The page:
Scoring your Credit - How's your FICO?

Since we live in an automated, it should come as no surprise that your creditworthiness boils down to one number. The years of paying your various bills: your mortgage, vehicle payments, and credit card bills are analyzed, sliced, spindled and mutilated into a single indicator of whether you're likely to meet your future obligations.

Each of the three credit reporting agencies has its own formula for building your credit score. Fair Isaac and Cooriginally developed this score. . While Experian still calls its score "FICO", TransUnion calls its score "Beacon" and Equifax uses "Empirica." While each of the models considers a range of data available in your credit report, each agency uses the following to build a score:

  • Credit History - How long have you had credit?
  • History of Payments - Do you have any payments later than 30 days?
  • Balances on your Credit Cards - How many accounts do you hold? How much do you owe on your accounts?
  • Requests for Credit - How many times have lenders pulled your credit for the purpose of giving you a loan?

These factors are weighted differently depending on which formula the agency uses. The results are added up and distilled into a single number. FICO scores can be as low as 300 and as high as 800. Higher is better. Most borrowers who want to get a mortgage loan these days score 620 or above.

Not just for qualifying

Did you know? FICO scores affect more than your ability to get a loan. They also affect your interest rate. Lenders give lower interest rates to individuals with higher scores.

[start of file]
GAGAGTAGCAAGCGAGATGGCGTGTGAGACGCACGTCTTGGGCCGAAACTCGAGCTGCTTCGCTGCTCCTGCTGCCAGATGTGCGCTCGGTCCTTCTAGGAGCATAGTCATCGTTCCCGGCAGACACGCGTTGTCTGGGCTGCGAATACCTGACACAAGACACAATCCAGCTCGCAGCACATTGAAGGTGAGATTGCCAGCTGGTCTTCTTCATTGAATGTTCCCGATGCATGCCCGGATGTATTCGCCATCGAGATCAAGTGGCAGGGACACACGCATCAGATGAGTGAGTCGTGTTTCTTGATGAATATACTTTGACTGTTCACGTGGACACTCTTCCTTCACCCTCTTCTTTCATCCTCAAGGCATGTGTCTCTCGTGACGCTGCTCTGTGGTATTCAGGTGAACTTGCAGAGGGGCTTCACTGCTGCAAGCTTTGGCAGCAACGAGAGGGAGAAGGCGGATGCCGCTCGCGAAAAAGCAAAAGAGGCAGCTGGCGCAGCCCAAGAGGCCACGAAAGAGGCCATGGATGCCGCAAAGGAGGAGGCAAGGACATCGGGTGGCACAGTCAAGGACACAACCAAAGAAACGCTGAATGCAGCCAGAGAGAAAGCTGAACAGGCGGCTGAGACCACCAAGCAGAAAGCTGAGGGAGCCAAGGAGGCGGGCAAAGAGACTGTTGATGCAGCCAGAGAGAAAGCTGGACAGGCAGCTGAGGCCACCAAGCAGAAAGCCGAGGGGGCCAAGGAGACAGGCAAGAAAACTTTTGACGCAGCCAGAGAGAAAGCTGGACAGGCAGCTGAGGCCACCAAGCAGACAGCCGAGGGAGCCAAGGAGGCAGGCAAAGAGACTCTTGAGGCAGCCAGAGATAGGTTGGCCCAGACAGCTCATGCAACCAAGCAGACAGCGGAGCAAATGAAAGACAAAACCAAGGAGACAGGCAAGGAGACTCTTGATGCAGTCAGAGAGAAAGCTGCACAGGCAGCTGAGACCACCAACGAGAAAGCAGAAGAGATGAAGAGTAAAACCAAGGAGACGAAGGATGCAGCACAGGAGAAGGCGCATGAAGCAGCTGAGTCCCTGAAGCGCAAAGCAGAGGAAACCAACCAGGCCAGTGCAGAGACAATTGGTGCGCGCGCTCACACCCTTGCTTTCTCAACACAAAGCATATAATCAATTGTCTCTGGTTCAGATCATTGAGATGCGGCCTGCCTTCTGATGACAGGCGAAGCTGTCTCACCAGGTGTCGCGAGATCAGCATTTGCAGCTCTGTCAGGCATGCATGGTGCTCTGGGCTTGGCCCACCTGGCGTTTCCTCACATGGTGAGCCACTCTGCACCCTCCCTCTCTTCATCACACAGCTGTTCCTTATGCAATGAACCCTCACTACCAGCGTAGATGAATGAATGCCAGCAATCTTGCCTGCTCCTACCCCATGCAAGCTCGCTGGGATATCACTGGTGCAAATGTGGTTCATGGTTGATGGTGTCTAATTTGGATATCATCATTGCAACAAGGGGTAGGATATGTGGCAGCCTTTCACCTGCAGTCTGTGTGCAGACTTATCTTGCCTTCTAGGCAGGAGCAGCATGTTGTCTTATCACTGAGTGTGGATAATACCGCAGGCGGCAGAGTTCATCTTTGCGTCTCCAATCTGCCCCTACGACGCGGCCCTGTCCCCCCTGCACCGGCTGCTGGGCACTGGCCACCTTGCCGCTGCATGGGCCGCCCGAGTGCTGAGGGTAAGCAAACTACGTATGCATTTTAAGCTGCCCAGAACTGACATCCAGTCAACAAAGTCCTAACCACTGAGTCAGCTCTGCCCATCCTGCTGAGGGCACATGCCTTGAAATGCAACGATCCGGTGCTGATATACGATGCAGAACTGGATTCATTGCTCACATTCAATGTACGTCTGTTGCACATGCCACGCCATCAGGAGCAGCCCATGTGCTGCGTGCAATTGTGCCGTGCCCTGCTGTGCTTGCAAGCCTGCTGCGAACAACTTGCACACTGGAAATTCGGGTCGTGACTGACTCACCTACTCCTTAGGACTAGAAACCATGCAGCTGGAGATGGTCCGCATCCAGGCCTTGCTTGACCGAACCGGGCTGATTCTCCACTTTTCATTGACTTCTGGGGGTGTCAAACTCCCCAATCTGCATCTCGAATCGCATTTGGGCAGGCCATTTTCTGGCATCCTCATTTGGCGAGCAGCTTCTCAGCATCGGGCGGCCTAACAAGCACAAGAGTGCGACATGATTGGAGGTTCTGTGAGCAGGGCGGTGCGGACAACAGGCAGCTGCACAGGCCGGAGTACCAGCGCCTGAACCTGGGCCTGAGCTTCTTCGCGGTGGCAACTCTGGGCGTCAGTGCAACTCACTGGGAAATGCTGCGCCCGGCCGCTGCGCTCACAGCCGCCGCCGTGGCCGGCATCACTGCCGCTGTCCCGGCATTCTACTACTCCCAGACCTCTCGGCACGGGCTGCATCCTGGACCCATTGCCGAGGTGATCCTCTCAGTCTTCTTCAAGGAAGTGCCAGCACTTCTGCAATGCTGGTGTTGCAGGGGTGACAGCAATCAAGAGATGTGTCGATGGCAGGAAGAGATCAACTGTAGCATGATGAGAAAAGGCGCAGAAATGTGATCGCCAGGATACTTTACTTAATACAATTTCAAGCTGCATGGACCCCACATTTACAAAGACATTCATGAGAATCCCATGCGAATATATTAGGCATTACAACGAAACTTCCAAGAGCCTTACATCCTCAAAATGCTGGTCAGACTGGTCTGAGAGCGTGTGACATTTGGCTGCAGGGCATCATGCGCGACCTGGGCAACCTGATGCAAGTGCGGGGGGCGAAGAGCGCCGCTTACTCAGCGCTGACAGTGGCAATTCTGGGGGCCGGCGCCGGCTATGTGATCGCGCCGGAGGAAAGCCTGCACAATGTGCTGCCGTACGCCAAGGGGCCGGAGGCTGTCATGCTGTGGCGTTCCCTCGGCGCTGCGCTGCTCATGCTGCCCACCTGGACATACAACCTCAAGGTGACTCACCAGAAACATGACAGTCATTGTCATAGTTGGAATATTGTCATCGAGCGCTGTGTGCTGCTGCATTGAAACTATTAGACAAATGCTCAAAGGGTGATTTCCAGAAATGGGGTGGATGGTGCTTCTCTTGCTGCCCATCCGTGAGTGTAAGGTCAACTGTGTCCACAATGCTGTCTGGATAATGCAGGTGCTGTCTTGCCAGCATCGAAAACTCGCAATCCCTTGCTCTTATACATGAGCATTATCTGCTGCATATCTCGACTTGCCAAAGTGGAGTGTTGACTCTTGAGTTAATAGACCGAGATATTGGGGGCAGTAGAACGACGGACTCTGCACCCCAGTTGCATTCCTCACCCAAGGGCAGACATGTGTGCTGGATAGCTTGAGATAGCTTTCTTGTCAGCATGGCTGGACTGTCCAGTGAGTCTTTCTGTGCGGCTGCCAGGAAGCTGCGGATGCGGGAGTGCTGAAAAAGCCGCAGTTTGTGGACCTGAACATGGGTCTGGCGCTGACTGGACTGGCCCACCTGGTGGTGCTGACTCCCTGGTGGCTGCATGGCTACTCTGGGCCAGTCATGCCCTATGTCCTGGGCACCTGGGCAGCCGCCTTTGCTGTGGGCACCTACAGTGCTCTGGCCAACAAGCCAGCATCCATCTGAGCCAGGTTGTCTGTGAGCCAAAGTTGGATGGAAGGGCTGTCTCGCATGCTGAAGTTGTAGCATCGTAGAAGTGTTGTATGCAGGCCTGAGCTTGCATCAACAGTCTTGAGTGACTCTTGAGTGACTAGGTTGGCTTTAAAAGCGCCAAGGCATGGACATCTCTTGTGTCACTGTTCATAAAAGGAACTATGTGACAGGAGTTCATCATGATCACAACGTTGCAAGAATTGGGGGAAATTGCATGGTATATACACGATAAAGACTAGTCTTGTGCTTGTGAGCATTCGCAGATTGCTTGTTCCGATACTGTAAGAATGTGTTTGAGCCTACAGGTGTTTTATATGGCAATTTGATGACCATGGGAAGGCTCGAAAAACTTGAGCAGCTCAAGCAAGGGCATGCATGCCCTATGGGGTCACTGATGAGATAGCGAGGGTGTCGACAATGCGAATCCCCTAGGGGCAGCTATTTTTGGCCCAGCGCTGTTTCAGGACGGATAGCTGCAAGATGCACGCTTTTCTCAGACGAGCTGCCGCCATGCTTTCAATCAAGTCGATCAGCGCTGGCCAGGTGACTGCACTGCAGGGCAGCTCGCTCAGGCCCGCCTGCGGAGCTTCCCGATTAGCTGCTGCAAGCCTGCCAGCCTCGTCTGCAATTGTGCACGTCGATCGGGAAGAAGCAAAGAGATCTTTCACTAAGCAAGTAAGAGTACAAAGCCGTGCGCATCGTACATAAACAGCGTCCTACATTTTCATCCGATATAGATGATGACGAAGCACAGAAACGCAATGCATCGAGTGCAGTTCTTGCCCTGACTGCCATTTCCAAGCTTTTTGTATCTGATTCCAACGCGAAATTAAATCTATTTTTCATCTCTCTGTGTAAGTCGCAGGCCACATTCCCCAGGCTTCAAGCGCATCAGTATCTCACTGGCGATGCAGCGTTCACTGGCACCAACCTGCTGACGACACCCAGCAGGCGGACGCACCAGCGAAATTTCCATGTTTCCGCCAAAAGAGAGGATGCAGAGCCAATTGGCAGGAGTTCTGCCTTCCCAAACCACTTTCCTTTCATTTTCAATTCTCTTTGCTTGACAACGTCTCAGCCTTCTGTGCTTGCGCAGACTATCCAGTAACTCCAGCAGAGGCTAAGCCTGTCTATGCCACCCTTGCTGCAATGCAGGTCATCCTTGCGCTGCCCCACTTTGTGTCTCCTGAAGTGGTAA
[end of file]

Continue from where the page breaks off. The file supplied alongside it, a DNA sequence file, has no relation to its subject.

Can I improve my FICO score?

What can you do about your FICO score? Very little in the short term. Some companies promise quick fixes, but they can't do anything different than what you can do — for free. You must appeal for the credit agency to remove any incorrect data on your credit report; this is the only "quick fix" for credit troubles.

Getting your credit score

To raise your FICO score, you've got to get the reports that are used to build it. Of course, you need the score as well. Fair Isaac, the company that invented the first FICO credit score, sells scores on its website: myFICO.com. It's inexpensive, fast, and easy to get your credit score along with reports from all three reporting agencies. Also available are information and online tools that help you analyze what actions might have the greatest impact on your FICO score.

You can get a federally-mandated free credit report once a year from all three agencies when you visit AnnualCreditReport.com. While this report does not include a free credit score, the cost to "upgrade" your report to include a credit score is very reasonable.

Now that you have all the facts, you'll be a more informed consumer and you'll be better positioned to get the most favorable mortgage.

Want to know more about credit scores? Give us a call: 214-865-7442.

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